Right across from the cathedral is yet another historical architectural marvel, Real Alcázar Palace of Seville. Keep aside at least a couple of hours to explore this sprawling fortress that was constructed little by little starting from way back in the 10th century until almost the 19th century, leading to it being a fantastic mix of architecture from across eras. Luckily, the ticket to the entrance comes with an audio guide that is extremely helpful in navigating the palace’s various halls, gardens and courtyards. It’s best to buy the tickets in advance so that you can skip the massive queues you’re likely to encounter. A lot of the interiors are visually connected to the Nasrid Palaces in Al Hambra, especially the carved walls, doors and ceilings. Nevertheless, the Alcazar of Seville has its own charm and certainly deserves a place in your itinerary if you’re spending 2 days in Seville.
After visiting these two marvellous structures, you’re likely to need a little break and some food. You’re perfectly placed to visit Barrio Santa Cruz, Seville’s Jewish Quarter. This place is best for some aimless wandering, the pedestrian streets are full of patio cafes, restaurants and boutiques. I will not recommend a particular tapas bar here because the whole fun of visiting this charming neighbourhood is in discovering hidden squares and old-school places, churches and local shops.
The area around the cathedral and Alcazar are quite happening at night. It’s a fantastic place to hang around and enjoy the nightlife, with the well-illuminated streets only making it more romantic.
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Day 2: Plaza de Espana, Parque de Maria Luisa & Tirana
Plaza de Espana is undoubtedly the most mesmerising place in Seville. If you’re spending only 2 days in Seville, I would recommend adding this place to your itinerary for sure. The plaza is picturesque and literally makes one feel like they’ve walked right into a fairytale. Situated right next to the famous city park, Parque de Maria Luisa, the plaza features a canal surrounded by a giant Moorish-building, a fountain at its centre and horse-drawn carriages to add to the medieval charm of the place. Boat rides in the canal which pass under four aesthetically-designed bridges bring an almost Venetian-feel to the plaza.
If you’re a fan of parks, you can enjoy a tranquil stroll in Parque de Maria Luisa, especially in the springtime. Alternatively, head to the riverside where you will find numerous patio cafes and bars offering fantastic views. Cross over the bridge to Triana, a lovely former Gypsy neighbourhood with colourful streets and old-school cafes. Home to many famous bullfighters and flamenco performers in the past, Triana is laidback and quieter, and almost feels like another city. You’ll find many homes displaying wonderful locally-made ceramic pieces, which are also available in the various shops here. Head to Mercado de Triana, a lively market where you can buy local goods and souvenirs.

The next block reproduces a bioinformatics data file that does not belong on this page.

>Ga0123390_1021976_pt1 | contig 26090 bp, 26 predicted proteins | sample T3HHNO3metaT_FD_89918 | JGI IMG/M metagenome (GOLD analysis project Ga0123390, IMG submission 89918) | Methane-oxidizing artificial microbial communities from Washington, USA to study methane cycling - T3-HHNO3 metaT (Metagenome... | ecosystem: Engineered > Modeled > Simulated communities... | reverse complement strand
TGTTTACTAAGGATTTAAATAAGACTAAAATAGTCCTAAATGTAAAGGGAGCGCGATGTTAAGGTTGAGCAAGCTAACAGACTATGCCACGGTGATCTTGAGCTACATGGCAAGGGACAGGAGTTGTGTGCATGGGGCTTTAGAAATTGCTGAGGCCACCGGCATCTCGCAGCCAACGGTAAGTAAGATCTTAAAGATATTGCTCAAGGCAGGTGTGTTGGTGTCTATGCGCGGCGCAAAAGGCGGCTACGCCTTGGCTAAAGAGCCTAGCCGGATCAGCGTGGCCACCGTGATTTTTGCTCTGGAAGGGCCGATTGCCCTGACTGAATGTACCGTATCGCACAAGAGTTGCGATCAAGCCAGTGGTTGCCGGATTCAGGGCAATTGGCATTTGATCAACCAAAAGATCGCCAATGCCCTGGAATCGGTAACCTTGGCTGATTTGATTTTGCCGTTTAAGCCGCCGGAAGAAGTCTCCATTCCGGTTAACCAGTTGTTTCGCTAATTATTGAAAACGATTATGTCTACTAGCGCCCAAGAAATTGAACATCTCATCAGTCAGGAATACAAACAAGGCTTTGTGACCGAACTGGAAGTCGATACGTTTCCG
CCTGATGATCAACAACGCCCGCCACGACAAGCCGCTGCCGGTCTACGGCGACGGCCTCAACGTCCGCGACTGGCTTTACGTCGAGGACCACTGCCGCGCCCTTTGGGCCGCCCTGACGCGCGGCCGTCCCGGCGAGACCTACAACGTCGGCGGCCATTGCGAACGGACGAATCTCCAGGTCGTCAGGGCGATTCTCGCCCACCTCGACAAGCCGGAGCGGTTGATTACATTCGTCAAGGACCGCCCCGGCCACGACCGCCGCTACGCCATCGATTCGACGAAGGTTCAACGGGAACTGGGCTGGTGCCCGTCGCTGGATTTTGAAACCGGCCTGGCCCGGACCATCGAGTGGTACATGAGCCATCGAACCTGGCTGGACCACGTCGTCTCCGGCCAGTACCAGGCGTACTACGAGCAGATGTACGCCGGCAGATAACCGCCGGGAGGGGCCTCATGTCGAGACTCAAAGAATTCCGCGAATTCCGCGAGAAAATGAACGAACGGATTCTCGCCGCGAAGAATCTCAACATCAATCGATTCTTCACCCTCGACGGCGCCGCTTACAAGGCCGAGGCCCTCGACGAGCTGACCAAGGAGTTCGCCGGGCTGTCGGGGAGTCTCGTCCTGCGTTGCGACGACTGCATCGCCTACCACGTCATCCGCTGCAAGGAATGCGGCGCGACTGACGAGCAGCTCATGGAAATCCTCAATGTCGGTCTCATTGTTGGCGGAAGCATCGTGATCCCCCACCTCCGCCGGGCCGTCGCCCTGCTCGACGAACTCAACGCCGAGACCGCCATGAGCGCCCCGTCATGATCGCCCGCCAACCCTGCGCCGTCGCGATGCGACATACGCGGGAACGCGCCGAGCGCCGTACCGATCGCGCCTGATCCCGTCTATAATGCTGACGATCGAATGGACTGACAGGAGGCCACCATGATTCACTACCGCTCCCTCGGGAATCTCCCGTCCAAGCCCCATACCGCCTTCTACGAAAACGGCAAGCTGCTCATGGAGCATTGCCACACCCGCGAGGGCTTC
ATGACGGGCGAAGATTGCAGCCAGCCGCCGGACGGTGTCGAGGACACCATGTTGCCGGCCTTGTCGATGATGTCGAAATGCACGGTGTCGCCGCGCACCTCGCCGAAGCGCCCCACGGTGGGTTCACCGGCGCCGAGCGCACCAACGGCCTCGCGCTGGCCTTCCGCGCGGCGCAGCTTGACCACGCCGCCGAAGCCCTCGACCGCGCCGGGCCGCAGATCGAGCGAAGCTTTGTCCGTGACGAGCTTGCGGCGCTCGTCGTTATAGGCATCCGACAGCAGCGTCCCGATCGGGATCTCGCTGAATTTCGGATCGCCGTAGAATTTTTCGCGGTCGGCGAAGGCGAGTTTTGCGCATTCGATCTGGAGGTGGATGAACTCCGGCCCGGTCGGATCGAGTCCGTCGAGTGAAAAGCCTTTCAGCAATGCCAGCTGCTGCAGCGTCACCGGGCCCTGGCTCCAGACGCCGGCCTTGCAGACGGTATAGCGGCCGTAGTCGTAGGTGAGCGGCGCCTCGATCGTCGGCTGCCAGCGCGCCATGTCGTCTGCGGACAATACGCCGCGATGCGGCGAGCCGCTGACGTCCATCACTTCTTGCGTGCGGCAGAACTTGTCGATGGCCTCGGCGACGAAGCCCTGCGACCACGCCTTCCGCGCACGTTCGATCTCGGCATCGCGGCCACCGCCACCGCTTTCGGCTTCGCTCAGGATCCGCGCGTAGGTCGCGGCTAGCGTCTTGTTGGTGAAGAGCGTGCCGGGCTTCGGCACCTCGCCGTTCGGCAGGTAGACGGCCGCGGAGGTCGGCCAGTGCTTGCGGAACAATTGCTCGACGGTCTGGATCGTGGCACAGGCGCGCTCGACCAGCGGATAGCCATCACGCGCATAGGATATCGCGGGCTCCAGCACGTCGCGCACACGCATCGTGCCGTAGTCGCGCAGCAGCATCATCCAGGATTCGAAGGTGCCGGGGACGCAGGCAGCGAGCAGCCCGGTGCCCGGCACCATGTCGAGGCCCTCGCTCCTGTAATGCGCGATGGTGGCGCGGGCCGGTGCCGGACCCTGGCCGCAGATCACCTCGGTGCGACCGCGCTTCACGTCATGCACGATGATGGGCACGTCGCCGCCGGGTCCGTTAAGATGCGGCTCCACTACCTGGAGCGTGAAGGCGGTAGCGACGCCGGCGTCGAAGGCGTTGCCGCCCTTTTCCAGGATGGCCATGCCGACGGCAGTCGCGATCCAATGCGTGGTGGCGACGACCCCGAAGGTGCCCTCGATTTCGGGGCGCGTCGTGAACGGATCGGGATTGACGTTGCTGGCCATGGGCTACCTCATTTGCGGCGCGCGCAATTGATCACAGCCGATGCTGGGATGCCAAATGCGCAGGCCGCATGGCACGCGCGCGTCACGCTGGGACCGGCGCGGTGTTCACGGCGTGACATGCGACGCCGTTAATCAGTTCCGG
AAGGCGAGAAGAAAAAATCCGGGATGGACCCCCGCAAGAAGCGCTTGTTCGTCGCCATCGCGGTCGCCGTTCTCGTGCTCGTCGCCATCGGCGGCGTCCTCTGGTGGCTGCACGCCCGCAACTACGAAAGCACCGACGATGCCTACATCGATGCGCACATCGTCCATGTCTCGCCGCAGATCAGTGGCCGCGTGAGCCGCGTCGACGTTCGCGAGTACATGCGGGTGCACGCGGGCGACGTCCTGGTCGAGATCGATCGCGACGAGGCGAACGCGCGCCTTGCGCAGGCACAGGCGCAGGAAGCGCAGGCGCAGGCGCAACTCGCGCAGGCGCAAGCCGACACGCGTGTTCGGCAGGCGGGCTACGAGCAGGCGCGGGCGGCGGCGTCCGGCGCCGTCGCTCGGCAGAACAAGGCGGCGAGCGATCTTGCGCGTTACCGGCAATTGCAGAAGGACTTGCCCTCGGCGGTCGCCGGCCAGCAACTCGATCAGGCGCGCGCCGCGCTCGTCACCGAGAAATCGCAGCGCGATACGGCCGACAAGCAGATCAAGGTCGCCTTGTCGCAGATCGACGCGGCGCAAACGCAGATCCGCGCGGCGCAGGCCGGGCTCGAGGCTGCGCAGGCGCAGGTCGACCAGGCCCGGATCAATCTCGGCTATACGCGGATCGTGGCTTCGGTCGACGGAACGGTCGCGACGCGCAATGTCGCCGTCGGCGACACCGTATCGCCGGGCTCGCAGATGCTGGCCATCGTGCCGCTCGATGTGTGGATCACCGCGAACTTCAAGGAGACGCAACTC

Seville, and especially Triana, take their afternoon siesta quite seriously so don’t be surprised if the streets are isolated and shops empty during the hours after lunchtime. During this time, you can head to the city centre where you can enjoy some shopping (I was pleasantly surprised at the inexpensive shops and great styles available in the stores in Seville) before you make it to the flamenco show in the evening.
Seville is the cradle of flamenco, a passionate and soulful expression of emotion and living art form that was born in Andalusia. This is why I highly recommend visiting a flamenco house that is steeped in the traditional form of the art, where one can immerse themselves in this contagious performance. Even if you’re not a cultural or a dance enthusiast, watching a flamenco performance in Seville is something I would suggest you experience. An intimate and personal show, where the local performers are bound to capture your interest with their high-paced musical strumming, high-pitched, emotional singing and fervent hand clapping and feet stomping, can be found at Casa de la Memoria, one of the most popular places in Seville to watch flamenco and for the right reasons. Do try to book your tickets in advance as the theatre does not accommodate a lot of people and is one of the busiest places in the city.